On My Liverpool Beat
By Bill Harry
In 1964 I had a weekly column in a teen magazine called 'Marilyn.' It was called 'On My Liverpool Beat.' I was looking through some old clippings of it the other day and present some of the entries here: FIRST DRUMMER? I rarely see Frank Wibberley these days because he is now with Emile Ford and travels the Cabaret circuits throughout the country. Frank has been playing drums for sixteen years and claims to be Liverpool's first rock 'n' roll drummer. "The very first Rock group on Merseyside were the Rhythm Rockers," he says, "and I was a member of the group." Frank, who was also a member of the Four Aces, joined Howie Casey & the Seniors and was with them for eighteen months. The Seniors were the first Mersey Beat group to record, but disbanded when they were on the brink of success. Frank then joined the Lee Eddie 5 and in time became a member of Emile Ford's backing group.
Merseyside's No. 1 instrumental group are the latest Liverpool signing of Brian Epstein. They are the Remo 4, and frequently provide the backing for Cilla Black and Tommy Quickly on tours. They have also backed Tommy and Gregory Phillips on disc. One of the Mersey outfits to broadcast on Radio Luxembourg, the Remo 4 had a major personnel change in '62, and only two founder members, Colin Manley and Don Andrew remain in the present line-up. Two former members, Harry Prytherch and Keith Stokes, decided to remain semi-professional and formed another group - Group One. Incidentally, Don Andrew has a younger brother who is a member of a dynamic rhythm and blues outfit - the Mastersounds. He calls himself Mal Jefferson.
THE BIG THREE
I was looking at an advertisement for a show which took place on November 5 1962 the other day. It was one of the numerous promotions Brian Epstein presented at the Queens Hall, Widnes, and on the bill were the Big Three, Lee Curtis & the All Stars, Ian & the Zodiacs and Johnny Martin & the Tremors. The blurb announcing the Big Three read: "Little Richard thought 'em great! Joe Brown said they were terrific! Bruce Channel wrote about 'em! Gene Vincent, Cliff Bennett, Mike Berry, Buddy Britten all like to hear...THE BIG THREE!' This reminded me of the tremendous potential the group had...and when they signed with Brian Epstein they had two singles in the Top 30. Since they left him there have been numerous changes and the current personnel are Paul Pilnick. Johnny Hutchinson and Faron. I hope they find success again. The following week, Brian presented Billy Kramer & the Coasters at the Queens Hall - and booked them for several further appearances. At the same venue he discovered Tommy Quickly. His Widnes promotions certainly paid off - in talent discoveries!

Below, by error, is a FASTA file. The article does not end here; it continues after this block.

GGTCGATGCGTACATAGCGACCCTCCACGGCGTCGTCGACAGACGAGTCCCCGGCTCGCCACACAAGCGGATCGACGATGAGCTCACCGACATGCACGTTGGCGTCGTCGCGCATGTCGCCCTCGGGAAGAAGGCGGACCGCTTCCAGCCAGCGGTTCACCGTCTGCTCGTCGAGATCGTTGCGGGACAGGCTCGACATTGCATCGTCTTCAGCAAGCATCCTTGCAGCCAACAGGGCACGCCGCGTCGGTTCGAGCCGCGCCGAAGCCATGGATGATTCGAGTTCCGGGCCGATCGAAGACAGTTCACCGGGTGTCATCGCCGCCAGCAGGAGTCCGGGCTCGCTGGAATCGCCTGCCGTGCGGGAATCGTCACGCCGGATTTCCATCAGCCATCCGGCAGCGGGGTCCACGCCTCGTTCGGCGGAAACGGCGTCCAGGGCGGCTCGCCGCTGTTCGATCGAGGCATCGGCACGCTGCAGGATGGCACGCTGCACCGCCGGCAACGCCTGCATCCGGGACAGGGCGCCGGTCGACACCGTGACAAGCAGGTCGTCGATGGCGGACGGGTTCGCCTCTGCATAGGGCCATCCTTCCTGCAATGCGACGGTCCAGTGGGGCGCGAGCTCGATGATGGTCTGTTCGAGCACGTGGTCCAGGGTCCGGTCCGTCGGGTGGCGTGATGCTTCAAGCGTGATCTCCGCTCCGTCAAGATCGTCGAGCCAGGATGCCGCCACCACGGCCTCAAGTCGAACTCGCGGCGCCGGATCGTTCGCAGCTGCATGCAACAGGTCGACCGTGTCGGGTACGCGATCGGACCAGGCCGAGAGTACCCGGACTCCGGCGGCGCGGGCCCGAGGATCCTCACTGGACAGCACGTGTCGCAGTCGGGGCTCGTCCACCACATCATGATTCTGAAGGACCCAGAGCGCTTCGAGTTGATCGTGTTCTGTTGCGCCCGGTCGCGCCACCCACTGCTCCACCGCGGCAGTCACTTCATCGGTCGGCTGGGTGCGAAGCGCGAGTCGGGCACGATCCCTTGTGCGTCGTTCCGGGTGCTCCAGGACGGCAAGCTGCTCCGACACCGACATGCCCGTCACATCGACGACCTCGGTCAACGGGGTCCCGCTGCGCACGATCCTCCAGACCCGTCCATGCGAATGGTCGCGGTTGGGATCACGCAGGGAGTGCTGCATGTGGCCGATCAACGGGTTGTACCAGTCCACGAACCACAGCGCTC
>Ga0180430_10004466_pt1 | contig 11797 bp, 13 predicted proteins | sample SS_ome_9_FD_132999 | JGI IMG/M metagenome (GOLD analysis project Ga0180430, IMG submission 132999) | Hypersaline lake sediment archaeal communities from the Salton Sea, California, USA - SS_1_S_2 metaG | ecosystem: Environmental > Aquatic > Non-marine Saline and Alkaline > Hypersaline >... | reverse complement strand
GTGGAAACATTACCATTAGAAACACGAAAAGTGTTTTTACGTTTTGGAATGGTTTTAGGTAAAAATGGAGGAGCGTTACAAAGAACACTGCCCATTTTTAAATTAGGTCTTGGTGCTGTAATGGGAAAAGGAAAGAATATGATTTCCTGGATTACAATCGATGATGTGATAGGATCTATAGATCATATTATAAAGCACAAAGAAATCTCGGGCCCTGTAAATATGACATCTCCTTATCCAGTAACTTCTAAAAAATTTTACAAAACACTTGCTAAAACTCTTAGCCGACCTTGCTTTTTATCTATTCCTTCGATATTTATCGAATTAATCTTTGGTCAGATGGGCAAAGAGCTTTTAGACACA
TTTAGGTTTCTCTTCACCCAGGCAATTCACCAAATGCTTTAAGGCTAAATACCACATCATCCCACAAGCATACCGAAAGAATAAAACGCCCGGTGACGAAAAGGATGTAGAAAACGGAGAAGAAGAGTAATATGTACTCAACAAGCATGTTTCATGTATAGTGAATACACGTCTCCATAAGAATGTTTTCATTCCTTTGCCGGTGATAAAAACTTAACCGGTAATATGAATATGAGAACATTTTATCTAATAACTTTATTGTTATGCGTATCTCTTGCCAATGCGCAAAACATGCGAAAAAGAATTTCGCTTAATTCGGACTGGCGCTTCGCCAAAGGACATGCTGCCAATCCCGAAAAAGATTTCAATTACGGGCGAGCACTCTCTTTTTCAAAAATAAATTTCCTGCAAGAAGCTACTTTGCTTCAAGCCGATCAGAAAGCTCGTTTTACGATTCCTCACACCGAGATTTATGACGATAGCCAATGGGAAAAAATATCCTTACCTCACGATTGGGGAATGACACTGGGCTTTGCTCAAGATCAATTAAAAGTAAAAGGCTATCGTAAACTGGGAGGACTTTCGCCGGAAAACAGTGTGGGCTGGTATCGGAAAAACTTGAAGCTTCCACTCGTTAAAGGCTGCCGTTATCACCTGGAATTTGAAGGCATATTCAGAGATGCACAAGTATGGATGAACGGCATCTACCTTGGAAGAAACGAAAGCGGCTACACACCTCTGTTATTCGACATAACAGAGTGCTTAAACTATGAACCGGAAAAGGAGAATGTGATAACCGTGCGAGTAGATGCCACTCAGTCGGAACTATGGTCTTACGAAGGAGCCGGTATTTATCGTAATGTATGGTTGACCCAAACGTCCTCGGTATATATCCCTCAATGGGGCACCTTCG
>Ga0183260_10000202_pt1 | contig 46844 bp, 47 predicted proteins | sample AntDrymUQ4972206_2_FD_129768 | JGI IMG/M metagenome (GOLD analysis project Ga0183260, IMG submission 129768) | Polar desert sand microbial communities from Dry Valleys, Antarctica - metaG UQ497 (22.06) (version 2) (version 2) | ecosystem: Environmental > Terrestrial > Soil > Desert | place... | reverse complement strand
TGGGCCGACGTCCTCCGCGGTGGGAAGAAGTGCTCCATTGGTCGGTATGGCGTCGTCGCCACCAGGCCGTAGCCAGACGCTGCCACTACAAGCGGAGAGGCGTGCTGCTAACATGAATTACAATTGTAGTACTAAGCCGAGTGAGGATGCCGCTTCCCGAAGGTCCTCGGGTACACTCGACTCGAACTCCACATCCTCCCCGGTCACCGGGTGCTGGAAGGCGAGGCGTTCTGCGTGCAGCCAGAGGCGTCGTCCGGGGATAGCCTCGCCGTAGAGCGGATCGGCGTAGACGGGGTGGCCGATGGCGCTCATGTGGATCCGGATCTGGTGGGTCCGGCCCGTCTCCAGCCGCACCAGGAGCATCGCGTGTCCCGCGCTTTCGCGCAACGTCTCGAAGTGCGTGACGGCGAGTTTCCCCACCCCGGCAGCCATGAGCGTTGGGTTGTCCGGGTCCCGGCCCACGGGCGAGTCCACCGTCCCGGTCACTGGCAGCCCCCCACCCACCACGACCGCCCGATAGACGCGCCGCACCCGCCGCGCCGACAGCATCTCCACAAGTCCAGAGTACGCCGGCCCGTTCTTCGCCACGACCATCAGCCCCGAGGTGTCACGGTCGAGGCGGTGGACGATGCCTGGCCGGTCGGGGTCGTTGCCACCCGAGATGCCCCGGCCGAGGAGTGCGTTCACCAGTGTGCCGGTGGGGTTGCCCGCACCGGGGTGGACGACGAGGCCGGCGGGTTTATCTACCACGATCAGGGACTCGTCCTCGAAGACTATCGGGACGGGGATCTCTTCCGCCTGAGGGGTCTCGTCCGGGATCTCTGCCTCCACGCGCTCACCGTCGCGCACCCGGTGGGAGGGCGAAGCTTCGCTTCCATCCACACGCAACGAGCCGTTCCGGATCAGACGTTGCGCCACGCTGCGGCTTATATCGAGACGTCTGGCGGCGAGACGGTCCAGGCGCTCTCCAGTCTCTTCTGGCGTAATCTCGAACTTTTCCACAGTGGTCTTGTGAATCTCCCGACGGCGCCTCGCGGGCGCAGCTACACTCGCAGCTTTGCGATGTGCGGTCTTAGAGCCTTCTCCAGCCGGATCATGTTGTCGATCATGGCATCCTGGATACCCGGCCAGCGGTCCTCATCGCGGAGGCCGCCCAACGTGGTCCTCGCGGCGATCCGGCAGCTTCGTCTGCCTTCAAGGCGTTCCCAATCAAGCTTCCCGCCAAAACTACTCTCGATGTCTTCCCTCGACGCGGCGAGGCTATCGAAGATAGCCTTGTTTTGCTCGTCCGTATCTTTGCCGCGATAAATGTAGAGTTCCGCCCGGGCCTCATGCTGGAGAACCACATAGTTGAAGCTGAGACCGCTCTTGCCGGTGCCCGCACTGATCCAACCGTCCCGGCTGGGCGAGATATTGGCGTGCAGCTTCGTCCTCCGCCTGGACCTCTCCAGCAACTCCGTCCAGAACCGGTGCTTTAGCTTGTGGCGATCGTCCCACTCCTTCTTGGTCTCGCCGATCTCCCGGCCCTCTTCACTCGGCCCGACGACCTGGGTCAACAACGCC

No wonder Gerry Marsden is such a professional singer, although he's only young, he's a seasoned performer - he's been in show biz since he was 'so high.' When he was 14, he joined a youth club band called The Red Mountain Boys and later formed a skiffle group - Gerry Marsden & the Mars Bars. His fellow musicians were his brother Freddie, Dixie Dean (washboard) and Jim Tobin (bass). Bookings around this time included a week at the Pavilion in a 'Dublin To Dingle' show, three weeks in variety at Liverpool's Empire Theatre, and appearances at Hope Hall.
When Dixie and Jim left, the Marsden boys were joined by Les Chadwick and for six months they continued as the Gerry Marsden Trio. Pianist Arthur McMahon joined them and the group became Gerry & the Pacemakers. Arthur 'Mack' left the group and they continued as a trio for six months before being joined by Les Maguire. Before becoming stars in their own right they backed numerous recording artists including Fats Domino, Craig Douglas, Joe Brown and Danny Williams.
Chris Curtis of the Searchers was one of the first people to comment on why Hamburg helped a group to improve. "In Hamburg," he told me, "we played vocal group numbers - using four voices. Unfortunately, it's not possible in Liverpool as there are not enough microphones at most venues. We found that in Hamburg we practiced harder because of the highly appreciative audiences. "There is terrific
organization there, and playing every night helps a group to improve tremendously." Of course, things have changed in Liverpool since Chris talked to me about their first German trip two years ago. The new Mersey outfits find they have ample microphones at most venues they play these days.
THEIR FIRST DISC
What was the Swinging Bluejeans first disc? Their own composition 'It's Too Late Now?' No! It was that old standard 'The Isle of Capri.' The disc was aired on Radio Luxembourg and the BBC, but was never released. As a matter of fact, the Bluejeans recorded long before the Beatles.
Early in 1962 they recorded at Oriole for A&R man John Schroeder and the disc 'Isle Of Capri' was to be their first crack at the charts. However, John Schroeder decided that the title was not commercial enough and as it could not be changed due to copyright difficulties, it was not issued.
Their next recording took place later in 1962 when they made an original composition 'Dizzy Chimes' for Joe Meek. But nothing came of it. However, it was a case of third time lucky when they secured an HMV contract. When they had waxed their earlier discs they had banjo and double bass in the line-up and the sound was not considered as commercial.